WE have a national flag, national anthem, and these days we have a National Pose too. It’s the palm of the hand slapped against the forehead, preferably with the head hung low and cheeks reddened.
When we see our flag fly or sing NegaraKu, our hearts swell with pride, tears might spring in our eyes. But with the National Pose, our eyes may water as well, but only out of shame.
What brought about this new stance? Tell me how you else you would react to this?
• “Logging is good for tigers.” Kelantan Forestry Director quoting “an expert from Sarawak.” (The National Tiger Survey 2016-2020 states that there are now less than 200 Malayan tigers left in our forests. There are no tigers in Sarawak.)
• “My brother used my account to buy the shares.” Malaysian Anti-Corruption Commission Chief Commissioner. Kinda like letting your kids use your Netflix account to watch movies?
• “We can’t conclude if he did anything wrong.” Securities Commission. (We’re not sure if two plus two equals four.)
• “Help us fight graft, MACC urges public after drop in Transparency International ranking.” Memimpin melalui teladan?
• The Wall Street Journal says we’re the most corrupt place to do business in. What a surprise!
• And so on...
Palm slams forehead, cheeks burn. What is going to hold our heads up high again?
I’ve been through embarrassing moments abroad when our politicians have said something stupid and then tried to cover it up. In the late 70s when we had many Vietnamese refugees landing on our shores, our then Deputy Prime Minister announced that we would shoot any that washed up on our beaches. Predictably, outrage ensued around the world. He then gave the standard politician’s excuse, that he was misquoted, that he actually said he would “shoo” them away. Did anyone believe it?
But at least in those days, these gaffes were few and far between. You had a respite from them during which you could stand tall. These days however, they come fast and furious until you develop a perpetual crick in the neck as you hold your head down so that you don’t have to face the raised eyebrows of disapproval from your overseas friends.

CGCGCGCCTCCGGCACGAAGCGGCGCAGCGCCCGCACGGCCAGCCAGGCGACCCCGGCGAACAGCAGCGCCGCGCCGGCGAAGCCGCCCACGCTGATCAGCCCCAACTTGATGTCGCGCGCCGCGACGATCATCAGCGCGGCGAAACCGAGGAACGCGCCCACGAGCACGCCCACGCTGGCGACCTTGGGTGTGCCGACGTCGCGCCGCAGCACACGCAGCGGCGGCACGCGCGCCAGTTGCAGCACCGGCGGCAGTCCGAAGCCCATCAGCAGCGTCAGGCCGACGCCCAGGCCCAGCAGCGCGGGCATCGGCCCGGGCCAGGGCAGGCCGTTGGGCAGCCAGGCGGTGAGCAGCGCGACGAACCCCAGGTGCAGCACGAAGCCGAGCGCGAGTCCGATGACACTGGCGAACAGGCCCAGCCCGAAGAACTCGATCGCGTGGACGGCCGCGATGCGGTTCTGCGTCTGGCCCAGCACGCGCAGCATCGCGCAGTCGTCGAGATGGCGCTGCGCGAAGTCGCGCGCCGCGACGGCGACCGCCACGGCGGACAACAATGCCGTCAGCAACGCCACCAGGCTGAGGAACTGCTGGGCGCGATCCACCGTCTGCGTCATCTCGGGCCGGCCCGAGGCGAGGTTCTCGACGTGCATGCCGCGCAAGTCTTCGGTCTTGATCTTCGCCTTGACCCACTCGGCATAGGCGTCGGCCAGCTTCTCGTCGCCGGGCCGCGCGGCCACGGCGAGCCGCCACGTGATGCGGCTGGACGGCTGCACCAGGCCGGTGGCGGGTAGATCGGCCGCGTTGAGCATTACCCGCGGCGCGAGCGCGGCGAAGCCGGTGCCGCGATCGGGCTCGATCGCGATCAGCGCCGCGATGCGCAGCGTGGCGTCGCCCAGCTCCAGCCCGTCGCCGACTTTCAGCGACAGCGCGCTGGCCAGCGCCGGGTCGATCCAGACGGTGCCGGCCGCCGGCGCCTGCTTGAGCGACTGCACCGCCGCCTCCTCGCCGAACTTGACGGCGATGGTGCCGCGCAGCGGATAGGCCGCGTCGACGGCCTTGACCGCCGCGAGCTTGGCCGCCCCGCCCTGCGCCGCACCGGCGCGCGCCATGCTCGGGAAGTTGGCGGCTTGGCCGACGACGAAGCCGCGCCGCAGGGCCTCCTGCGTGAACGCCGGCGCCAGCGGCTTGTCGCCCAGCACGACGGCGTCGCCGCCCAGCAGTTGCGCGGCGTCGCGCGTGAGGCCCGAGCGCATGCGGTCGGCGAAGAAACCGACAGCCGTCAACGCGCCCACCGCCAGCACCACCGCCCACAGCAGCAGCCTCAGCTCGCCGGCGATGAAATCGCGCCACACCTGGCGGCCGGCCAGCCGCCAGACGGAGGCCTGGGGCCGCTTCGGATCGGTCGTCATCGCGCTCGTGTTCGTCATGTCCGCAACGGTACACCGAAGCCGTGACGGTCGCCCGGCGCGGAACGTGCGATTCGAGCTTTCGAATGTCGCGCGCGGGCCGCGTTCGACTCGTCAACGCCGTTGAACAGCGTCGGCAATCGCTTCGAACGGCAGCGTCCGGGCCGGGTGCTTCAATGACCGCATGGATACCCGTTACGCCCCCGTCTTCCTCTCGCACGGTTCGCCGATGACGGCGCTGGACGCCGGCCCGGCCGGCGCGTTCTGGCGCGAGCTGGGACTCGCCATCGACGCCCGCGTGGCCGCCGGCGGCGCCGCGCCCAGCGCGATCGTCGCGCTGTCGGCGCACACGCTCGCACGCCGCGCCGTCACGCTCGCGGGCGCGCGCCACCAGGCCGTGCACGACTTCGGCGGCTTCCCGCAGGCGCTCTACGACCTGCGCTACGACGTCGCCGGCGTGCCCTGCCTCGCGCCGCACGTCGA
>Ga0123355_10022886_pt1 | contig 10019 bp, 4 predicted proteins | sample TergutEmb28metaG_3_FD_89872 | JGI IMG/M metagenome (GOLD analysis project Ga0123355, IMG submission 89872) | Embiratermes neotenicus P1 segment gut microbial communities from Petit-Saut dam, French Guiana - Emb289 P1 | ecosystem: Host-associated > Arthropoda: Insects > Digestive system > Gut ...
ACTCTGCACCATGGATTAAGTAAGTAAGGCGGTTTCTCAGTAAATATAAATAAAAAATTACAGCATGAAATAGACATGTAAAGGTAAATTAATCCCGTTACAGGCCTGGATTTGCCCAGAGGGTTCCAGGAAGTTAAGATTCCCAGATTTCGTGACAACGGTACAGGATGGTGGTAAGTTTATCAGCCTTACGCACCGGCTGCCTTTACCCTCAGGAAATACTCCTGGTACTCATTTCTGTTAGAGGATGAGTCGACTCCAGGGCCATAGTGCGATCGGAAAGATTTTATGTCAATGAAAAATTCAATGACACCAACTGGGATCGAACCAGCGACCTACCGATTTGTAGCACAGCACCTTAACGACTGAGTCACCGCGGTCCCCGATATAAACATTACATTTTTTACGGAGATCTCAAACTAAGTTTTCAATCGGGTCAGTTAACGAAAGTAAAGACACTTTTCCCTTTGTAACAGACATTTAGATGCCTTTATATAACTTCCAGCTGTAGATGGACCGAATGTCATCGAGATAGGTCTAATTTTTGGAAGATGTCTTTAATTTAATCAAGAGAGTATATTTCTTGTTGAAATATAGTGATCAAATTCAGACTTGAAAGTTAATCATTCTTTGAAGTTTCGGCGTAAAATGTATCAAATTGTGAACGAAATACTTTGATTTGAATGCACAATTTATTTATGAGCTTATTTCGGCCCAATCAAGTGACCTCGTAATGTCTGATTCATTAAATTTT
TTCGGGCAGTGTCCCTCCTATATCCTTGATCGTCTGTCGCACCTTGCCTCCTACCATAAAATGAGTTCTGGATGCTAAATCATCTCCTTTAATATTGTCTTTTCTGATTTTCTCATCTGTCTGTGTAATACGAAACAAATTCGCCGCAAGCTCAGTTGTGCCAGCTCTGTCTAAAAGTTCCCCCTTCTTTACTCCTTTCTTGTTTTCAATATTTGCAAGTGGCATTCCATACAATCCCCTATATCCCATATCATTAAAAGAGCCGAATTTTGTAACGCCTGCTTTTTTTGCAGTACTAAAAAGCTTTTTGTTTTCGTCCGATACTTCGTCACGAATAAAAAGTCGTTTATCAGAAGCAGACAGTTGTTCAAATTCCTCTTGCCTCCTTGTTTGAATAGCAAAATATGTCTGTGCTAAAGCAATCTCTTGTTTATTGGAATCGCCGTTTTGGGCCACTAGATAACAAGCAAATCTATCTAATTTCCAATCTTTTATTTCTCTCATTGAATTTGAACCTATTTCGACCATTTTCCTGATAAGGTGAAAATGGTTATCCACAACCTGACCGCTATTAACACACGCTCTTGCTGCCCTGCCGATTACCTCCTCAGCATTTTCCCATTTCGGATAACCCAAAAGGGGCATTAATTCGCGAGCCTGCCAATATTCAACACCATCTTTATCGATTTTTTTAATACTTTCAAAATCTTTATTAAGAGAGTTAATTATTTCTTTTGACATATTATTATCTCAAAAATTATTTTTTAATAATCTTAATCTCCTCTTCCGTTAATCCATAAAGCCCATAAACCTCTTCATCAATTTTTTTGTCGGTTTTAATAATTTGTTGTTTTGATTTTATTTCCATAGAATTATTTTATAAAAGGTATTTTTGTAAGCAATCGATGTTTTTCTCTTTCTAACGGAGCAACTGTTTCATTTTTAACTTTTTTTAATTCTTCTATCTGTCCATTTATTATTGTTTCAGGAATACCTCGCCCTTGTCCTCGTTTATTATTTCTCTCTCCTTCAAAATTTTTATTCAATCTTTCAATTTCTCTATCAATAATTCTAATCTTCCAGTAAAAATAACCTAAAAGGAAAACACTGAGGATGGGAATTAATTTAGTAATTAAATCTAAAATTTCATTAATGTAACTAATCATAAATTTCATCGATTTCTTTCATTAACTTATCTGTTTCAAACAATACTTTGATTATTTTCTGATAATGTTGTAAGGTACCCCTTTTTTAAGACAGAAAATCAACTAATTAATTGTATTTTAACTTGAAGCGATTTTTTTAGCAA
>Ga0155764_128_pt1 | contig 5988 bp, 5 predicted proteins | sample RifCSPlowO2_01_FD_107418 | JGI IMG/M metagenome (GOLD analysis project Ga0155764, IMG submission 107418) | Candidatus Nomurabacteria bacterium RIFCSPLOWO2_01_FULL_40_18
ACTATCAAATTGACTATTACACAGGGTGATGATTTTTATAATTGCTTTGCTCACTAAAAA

There’s a saying that we get the government that we deserve. That’s probably true. But at least if we did vote fools in, we can take responsibility for them. But we didn’t vote for this lot. Can we imagine any of them standing on a world stage and people coming away thinking wow, he/she is impressive? What do we say when our foreign friends give terrible reviews of our policies?
It makes you wonder how people get to be our leaders at all. Obviously, there are no minimum qualifications, except for being male. Educational attainments are mostly miniscule, professional experience doesn’t seem to count for much especially when we remember we had a medically-trained Health Minister who gave out dubious medical advice. But most of all, what our leaders seemed to lack is heart. That organ on the left side of our bodies that tells us to empathise with those unluckier than us and then gets us to reach out and help.
How else do we explain the lack of sympathy with those folks who almost drowned in muddy water in their own homes and had to wait days shivering of cold and hunger for help to come? Or those advocating for people to drain their already meagre EPF savings despite knowing they won’t have much to live on in their old age? Or being devoid of concern at schoolgirls facing sexual harassment in schools, or the cursory attention paid to the outrageous period checks that the same schoolgirls must endure.
If our leaders don’t much care about us as long as they get their Alphards, how can we expect them to care about other human beings in our country like migrant workers and refugees? Every time some scandal involving our government erupts, which is often these days, migrant workers and refugees get raided and arrested. Are they meant to be distractions, like whisky label non-issues?
No wonder that so many of us no longer want to follow the news. It feels masochistic to subject ourselves to constant insults to our intelligence. We hunger for stories of good leadership and find them through the strength and resilience of ordinary Malaysians. None of them had to be voted in to mobilise to help their fellow citizens.
They relied on their own hearts and instincts, their own humanity. The rest of us did what we could, even after two difficult years when we were already called upon to dig deep into our pockets. We just knew that none of us would survive if we turned a blind eye to those who were suffering.
Meanwhile we watched those who imagined themselves our leaders fighting among themselves to claim the title they don’t deserve.
Marina Mahathir is a Malaysian sociopolitical activist and writer. The views expressed here are solely her own.
Correction: An earlier version of this article wrongly stated that in the late 70s the then Home Minister announced that any Vietnamese refugees washed up on our beaches would be shot. The announcement was actually made by the then Deputy Prime Minister. The writer unreservedly apologises for her error.